Oh and it gets better people, when on page 55 she asserts-with no data or studies to back it up-that animals are not capable of mixed emotions (she later says the same about autistics in general-speak for yourself, my dear). What does she think she is, a telepath? A special human with magical abilities that only she can posses? Because that is the only way aside from actual evidence can she truly obtain these kinds of conclusions. Because animals can not communicate to use, at least in a much more complicated matter, about the depth of how and why they feel. At most right now we are left with observations and probability, to act truly certain is nothing less than foolish.

Emphasis on frontal lobe damage in autistics is emphasized in the section Trapped Inside The Big Picture, but there are problems with this. As far as now know about autism, it is not believed to be a result purely from a single cause. That aside, brain differences between human and non-human have mostly to do with evolutionary adaptations, and autism isn’t one, so the comparison she tries to make here is very poor. And while it may in fact be possible that humans may be more vulnerable to more brain damage and disabilities than other species due to a big neo-cortex, the fact that disabled animals in the wild simply do not survive that long, wether it is by neglect by their mother, or being an easier meal for predators, is probably a more likelier explanation than simply not being born with big frontal lobes.

I thus suffer through 57 pages by this point, and it is in the 57th page where Temple Grandin finally gets to her point-that because of the frontal lobe damage that autistic brains are,, she alleges, more like animals. Even if I were willing to put aside how hideiously poor this analogy is, how then is this different from other people who are not autistic she doesn’t really bother to say-but hey, she brought up the frontal lobe issue, so why shouldn’t she also conclude that anyone with frontal lobe damage has mental and cognitive processes closer to an animal?

Now, I know a defender of her might say that she does not say autistic frontal lobes are bad, it’s more of an imput problem with the frontal lobes. I would respond with-exactly. Members of animal species that do happen to have frontal lobes do not really appear to have any autistic symptoms (thus helping to create a horrible analogy), and whatever their visual, audio, taste, or scent sensitivities clearly have more (as I’ve already stated before) have more to do with the consequences of their evolutionary history than anything else.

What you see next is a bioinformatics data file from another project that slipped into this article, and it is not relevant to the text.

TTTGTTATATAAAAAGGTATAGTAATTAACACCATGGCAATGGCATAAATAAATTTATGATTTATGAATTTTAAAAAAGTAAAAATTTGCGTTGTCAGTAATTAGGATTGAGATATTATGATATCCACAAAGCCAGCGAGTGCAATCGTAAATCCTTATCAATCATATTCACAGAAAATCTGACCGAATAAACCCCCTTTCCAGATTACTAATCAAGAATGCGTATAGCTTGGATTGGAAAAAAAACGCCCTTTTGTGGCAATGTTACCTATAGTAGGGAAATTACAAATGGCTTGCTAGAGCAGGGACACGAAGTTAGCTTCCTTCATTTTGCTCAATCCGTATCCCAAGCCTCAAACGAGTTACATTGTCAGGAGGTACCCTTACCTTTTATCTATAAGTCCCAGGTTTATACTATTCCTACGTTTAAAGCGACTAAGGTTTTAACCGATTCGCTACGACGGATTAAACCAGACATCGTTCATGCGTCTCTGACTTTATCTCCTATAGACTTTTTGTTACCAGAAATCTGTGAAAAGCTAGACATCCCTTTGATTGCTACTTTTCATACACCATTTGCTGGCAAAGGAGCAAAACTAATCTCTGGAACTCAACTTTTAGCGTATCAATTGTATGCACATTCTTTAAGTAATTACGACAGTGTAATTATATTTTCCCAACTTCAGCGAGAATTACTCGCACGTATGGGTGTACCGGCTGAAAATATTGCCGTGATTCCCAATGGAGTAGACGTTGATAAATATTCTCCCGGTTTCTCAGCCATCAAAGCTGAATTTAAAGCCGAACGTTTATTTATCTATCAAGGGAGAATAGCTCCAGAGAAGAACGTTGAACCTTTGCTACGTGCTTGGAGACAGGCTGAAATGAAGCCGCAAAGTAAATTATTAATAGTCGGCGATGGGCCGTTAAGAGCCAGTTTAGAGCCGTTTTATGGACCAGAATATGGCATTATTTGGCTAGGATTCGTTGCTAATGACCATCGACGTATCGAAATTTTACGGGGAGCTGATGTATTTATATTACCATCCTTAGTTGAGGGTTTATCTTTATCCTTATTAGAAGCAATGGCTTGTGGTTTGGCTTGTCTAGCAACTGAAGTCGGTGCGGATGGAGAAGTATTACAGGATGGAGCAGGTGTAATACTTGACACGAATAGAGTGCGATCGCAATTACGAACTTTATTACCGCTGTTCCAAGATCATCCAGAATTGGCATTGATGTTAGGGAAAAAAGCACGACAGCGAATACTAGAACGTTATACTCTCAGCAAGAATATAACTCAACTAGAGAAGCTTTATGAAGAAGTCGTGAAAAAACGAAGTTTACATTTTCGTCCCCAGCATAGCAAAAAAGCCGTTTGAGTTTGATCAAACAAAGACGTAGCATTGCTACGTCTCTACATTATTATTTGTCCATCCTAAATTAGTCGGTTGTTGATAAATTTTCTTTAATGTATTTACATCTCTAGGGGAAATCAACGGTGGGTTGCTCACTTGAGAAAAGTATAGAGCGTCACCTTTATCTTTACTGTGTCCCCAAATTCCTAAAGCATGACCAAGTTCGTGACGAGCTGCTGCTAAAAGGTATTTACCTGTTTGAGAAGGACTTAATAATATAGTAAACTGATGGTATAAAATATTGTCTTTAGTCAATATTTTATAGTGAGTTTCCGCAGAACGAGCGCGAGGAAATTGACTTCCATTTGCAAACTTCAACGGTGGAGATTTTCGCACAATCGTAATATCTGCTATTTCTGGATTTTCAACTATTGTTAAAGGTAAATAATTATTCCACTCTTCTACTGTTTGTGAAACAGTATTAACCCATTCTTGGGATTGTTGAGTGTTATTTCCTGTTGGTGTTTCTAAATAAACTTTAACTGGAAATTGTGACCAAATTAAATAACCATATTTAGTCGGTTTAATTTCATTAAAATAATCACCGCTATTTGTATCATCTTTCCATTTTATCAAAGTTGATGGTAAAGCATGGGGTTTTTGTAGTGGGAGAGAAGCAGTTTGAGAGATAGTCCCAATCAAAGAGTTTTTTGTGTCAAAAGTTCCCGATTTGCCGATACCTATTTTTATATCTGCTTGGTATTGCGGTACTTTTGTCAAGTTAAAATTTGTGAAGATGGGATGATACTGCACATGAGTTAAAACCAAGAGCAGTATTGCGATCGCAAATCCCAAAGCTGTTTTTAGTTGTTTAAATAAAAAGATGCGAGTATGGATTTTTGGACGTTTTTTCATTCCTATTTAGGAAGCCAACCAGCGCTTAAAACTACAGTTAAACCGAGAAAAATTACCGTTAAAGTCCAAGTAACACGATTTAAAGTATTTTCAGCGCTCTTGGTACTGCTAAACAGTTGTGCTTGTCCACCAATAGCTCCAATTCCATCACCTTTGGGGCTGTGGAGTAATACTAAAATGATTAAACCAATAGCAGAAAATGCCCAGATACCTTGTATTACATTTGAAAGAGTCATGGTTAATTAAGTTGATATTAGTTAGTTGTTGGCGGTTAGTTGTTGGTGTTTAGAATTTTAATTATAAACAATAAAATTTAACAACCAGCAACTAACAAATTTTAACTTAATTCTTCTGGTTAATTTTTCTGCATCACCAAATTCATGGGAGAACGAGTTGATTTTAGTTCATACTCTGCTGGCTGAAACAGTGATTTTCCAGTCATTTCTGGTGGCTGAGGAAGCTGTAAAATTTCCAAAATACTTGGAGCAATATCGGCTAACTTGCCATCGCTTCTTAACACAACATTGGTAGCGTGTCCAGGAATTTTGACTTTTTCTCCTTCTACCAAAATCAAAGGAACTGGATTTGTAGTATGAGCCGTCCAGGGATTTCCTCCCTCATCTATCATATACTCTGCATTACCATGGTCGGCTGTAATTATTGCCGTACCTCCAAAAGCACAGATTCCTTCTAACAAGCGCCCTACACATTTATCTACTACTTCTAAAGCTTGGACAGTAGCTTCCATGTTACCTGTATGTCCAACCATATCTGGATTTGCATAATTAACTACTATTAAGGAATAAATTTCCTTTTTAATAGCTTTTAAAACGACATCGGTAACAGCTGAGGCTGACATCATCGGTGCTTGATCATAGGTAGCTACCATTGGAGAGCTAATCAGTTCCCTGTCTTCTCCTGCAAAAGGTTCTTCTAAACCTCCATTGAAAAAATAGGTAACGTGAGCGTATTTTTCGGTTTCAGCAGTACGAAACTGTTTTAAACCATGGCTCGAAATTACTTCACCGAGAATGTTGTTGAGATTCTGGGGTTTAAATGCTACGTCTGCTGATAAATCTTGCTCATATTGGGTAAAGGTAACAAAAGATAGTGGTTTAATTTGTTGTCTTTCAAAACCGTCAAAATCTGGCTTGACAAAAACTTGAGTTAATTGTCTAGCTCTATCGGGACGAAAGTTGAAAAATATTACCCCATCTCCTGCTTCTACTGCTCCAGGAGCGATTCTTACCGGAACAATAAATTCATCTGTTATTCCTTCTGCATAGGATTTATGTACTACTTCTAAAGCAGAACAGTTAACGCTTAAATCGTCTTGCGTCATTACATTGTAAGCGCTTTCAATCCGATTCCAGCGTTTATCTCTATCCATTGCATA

Quoth Grandin: Autistic people’s frontal lobes almost never work as well as normal people’s do

Having frontal lobes that aren’t carbon-copies of an average human when you are not a member of the human species doesn’t make it close to autism, Grandin. There is no logical reason to conclude that they are in any way similar, much less should be considered to be so.

Quoth Grandin: Autistic people are closer to animals than normal people are.

No detailed lists of comparative brain scans or dissections, no years of post-doctorate work researching this, no peer-review, how in hell did this get published?

Quoth Grandin: …That’s what frontal lobes do for you: they give you the big picture. Animals see all the tiney details that go into the big picture.

Right. From the same person who says we all have a dog brain underneath our human one in our skulls. From the same person who seems more than willing to contradict herself in order to make her pseudo-scientific point. Whatever you say, Grandin.

*Skips through the animal ESP part*

*Tired, still recovering from the flu, but will finish with this chapter before going to bed, dammit*

Pages 62 through 67. A poorly made case that non-human animals process sense-data in similar ways to autistic ones. Which is laughable. Because as I already said before, animal senses are for the most part adaptive, due to this little thing we call evolution. Depending on the species, genus, family, etc, their senses are fine-tuned to find prey, to keep from becoming prey, look for mates, etc. Each species uses its senses in somewhat different ways. Autistic senses are just not as useful in similar contexts.

And yet again, she implies that autistics and animals don’t filter most things out. Well if any brain is going to function it’d have to resort to inattentive blindness, and this is something we all have to some degree, no matter what filtering problems you may have. And just because one may notice that, say, certain species of animals may appear as though little slides past their sight, hearing, and so forth, it doesn’t mean that they truly absorbe everything out there.

Quoth Gradin: There are probably some big differences, if only for the reason that animal perceptions are normal for animals, while autistic people’s perceptions not normal for people.

Alas, the logic and concept of this has not kept her from writing this book. ‘Off to bed now.

To be continued…


~ by whensquirrelsattack on February 20, 2007.